The Big Question: How to Drive PR Results at Trade ShowsAlthough conferences and trade shows are primarily used for lead generation, they present unique PR opportunities.

When else will you have a large group of customers, prospects, and industry influencers all under one roof?

But to make the most of the opportunity, you need to plan ahead.

We asked PR pros to share their best tips for getting more mileage out of their trade show participation.

Here’s what they said.

Get on Attending Journalists’ Calendars in Advance

Rosemary O’Neill schedules on-site journalist meetings in advance of the show:

My trade show tip is to schedule in-person sit-downs with journalists prior to the show, so you’re on their calendar in advance. They will get barraged during the event.

Jenny Kincaid agrees with Rosemary:

I would schedule as many interviews as possible prior to the show then offer them some kind of exclusive once they arrive.

How about targeting Twitter users within a specific mile radius, monitoring specific keywords and hashtags related to the trade show?

By responding to the activity around you, you’re able to control the conversation and drive traffic to your specific booth, and generate conversations around what you want to talk about.

Facebook live for sure. Get video testimonials from people and tell them you’ll be posting it to your social media channels so they will need to check back within 24 hours.

Renee Reijers doesn’t wait for the trade show to being to get her coverage locked in:

Ideally the trade show is part of your comms strategy, so long before the trade show you can create content which ties your presence at the trade show to a relevant development or news.

Organize one or two interviews with trade media a week before the show, so they have a story for their medium ready at day one, which you can use for your own content.

If the trade show is focused on products announce a new product or an update at the show, organize demos and reserve slots for journalists. Otherwise your demo people might be fully booked.

Do nots: Start preparations one week before the trade show. It will take too much time, potentially create friction with other departments and results will be poor unless you have amazing news.

Create Unique Content On-Site

Howie Goldfarb makes the most of content creation opportunities at trade shows:

Trade shows offer a lot of live streaming opportunities.

You can stream demos at your booth. Interview customers and your own company experts. You can walk the show with viewers.

But you must do heavy promoting prior via direct marketing (email, social direct sales) and paid ads such as in trade pubs or trade show pubs/collateral.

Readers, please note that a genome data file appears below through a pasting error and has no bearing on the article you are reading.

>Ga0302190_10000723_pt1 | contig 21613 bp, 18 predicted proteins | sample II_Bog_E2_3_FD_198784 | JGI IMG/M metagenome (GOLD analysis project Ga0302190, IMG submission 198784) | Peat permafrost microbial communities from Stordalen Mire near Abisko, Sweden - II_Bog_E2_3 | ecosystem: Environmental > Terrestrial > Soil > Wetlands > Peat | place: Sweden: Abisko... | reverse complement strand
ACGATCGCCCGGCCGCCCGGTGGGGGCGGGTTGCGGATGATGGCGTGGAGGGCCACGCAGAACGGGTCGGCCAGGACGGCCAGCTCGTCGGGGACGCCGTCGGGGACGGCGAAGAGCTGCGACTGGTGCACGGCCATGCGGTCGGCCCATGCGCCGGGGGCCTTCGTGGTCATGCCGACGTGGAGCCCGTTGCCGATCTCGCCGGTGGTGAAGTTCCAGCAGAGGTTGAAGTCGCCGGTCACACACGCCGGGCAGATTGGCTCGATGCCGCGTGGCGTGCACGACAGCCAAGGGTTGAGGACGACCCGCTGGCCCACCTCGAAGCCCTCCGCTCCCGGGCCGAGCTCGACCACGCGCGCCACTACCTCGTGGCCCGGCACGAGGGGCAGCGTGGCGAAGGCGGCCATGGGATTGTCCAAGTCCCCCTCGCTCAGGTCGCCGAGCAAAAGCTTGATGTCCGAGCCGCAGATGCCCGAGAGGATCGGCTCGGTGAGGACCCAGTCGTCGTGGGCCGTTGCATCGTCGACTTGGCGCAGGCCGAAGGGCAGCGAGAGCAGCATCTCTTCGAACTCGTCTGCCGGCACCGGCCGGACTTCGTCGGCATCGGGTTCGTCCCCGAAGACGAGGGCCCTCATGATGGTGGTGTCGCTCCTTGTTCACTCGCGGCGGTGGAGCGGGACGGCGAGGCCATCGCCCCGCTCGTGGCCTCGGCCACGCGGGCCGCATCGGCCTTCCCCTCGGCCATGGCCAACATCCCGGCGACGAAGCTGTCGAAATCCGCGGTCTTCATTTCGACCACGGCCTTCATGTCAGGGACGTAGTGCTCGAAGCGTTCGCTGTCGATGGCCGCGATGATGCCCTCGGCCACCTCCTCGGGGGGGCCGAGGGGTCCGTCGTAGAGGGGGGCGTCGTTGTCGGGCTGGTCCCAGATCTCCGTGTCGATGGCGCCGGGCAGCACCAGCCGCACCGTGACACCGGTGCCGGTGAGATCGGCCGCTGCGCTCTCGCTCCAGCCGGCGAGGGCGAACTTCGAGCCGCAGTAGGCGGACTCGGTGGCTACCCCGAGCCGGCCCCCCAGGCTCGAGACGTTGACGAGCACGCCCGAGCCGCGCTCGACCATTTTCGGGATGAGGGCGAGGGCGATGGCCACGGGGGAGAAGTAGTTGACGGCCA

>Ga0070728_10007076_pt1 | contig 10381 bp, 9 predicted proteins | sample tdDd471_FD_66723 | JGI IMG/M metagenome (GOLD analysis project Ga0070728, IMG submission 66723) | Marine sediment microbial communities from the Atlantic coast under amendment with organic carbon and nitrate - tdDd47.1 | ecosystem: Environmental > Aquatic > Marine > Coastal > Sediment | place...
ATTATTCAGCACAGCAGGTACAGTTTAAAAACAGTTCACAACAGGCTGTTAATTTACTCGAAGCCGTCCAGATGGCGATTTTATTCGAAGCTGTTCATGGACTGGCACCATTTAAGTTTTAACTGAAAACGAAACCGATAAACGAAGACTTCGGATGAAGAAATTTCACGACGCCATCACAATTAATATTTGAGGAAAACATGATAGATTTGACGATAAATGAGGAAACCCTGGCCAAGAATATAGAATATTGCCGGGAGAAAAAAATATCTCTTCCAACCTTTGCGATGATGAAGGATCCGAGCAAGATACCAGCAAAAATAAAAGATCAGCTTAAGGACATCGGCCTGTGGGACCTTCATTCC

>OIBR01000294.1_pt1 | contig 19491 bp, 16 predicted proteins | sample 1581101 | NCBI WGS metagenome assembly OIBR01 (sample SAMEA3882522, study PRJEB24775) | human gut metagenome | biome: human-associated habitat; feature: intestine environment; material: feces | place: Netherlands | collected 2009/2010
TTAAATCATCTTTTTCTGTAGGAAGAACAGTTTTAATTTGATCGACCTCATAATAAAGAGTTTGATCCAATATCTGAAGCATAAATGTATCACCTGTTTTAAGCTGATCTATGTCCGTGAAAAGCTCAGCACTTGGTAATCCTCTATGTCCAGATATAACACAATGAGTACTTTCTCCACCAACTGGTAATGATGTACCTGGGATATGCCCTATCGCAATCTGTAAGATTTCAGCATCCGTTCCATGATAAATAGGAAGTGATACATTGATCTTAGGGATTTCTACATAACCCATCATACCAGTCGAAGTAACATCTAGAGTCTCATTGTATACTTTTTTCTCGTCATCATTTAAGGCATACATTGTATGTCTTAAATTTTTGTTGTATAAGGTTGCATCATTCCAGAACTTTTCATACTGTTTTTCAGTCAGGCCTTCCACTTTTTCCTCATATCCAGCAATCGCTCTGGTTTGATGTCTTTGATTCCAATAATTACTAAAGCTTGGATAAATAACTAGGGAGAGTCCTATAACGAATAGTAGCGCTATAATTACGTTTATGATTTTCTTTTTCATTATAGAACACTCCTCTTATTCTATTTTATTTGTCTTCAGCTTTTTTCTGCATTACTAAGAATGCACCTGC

Too many businesses announce on social ‘we are live’ without prior promo and wonder why there are no viewers.

Make Your Booth the Must-Visit Stop at Trade Shows

Nicole Delorme shares how to make your booth central to your trade show PR buzz:

Trade shows are similar to Halloween.

Each booth resembles a house handing out delicious treats to children in costumes. Except the ‘children’ are your potential consumers.

If you want to gain PR buzz during a trade show then it’s a good idea to offer giveaways such as branded hats, shirts, pens, and notebooks.

People love free stuff. So the more they see other people with items from your booth, the more likely they are to stop by.

Each person becomes a mini ambassador for your brand.

Generating media coverage during a trade show means you have to get attention. Giveaways are a strategy that does just that.

It Takes a Village

Grace Williams shares the importance of PR integrating with the marketing team to ensure all bases are covered:

Trade show success can be somewhat like an iceberg.

Ninety percent of the work that goes into it is hidden from the public eye—that other 10 percent comes into play the day of the event.

One member of your team should be plugged into what’s happening online.

Who is announcing new products? What products are being covered by the media? How many pieces of coverage do your products have thus far?

Find out who is writing stories, and reactively pitch your company’s news for inclusion.

Another member should be present at the show.

Their main focus will be keeping an eye out for scheduled meetings, and ensuring media leaves with the perfect sound byte or product demo.

Mark down those meetings that did not show, and reach out to them when you get back to your hotel room to reschedule for the next day.

Also—keep an eye out for journalists walking by your booth, even if you don’t have a meeting scheduled with them.

If they’re a fit (and especially if they have a camera) draw them in and introduce them to your team.

Next Week’s Question: How to Identify Influencers

Influencer marketing is a hot topic right now.

Unfortunately, much of the conversation centers around paid celebrity endorsements, which is more paid media than it is influencer marketing.

Effective influencer marketing requires finding people your audience trusts when it comes to making purchase decisions.

But finding these true influencers can be hard.

That’s why next week’s Big Question is:

What are your tips for identifying the right influencers to partner with for PR activities?

You can answer here, in our Slack community, or on the socials (use #SpinSucksQuestion so we can find you).

If you answer the question and we feature your answer, you get a follow link to your site.

So get to answering!

Gini Dietrich

Gini Dietrich is the founder, CEO, and author of Spin Sucks, host of the Spin Sucks podcast, and author of Spin Sucks (the book). She is the creator of the PESO Model and has crafted a certification for it in partnership with Syracuse University. She has run and grown an agency for the past 15 years. She is co-author of Marketing in the Round, co-host of Inside PR, and co-host of The Agency Leadership podcast.

View all posts by Gini Dietrich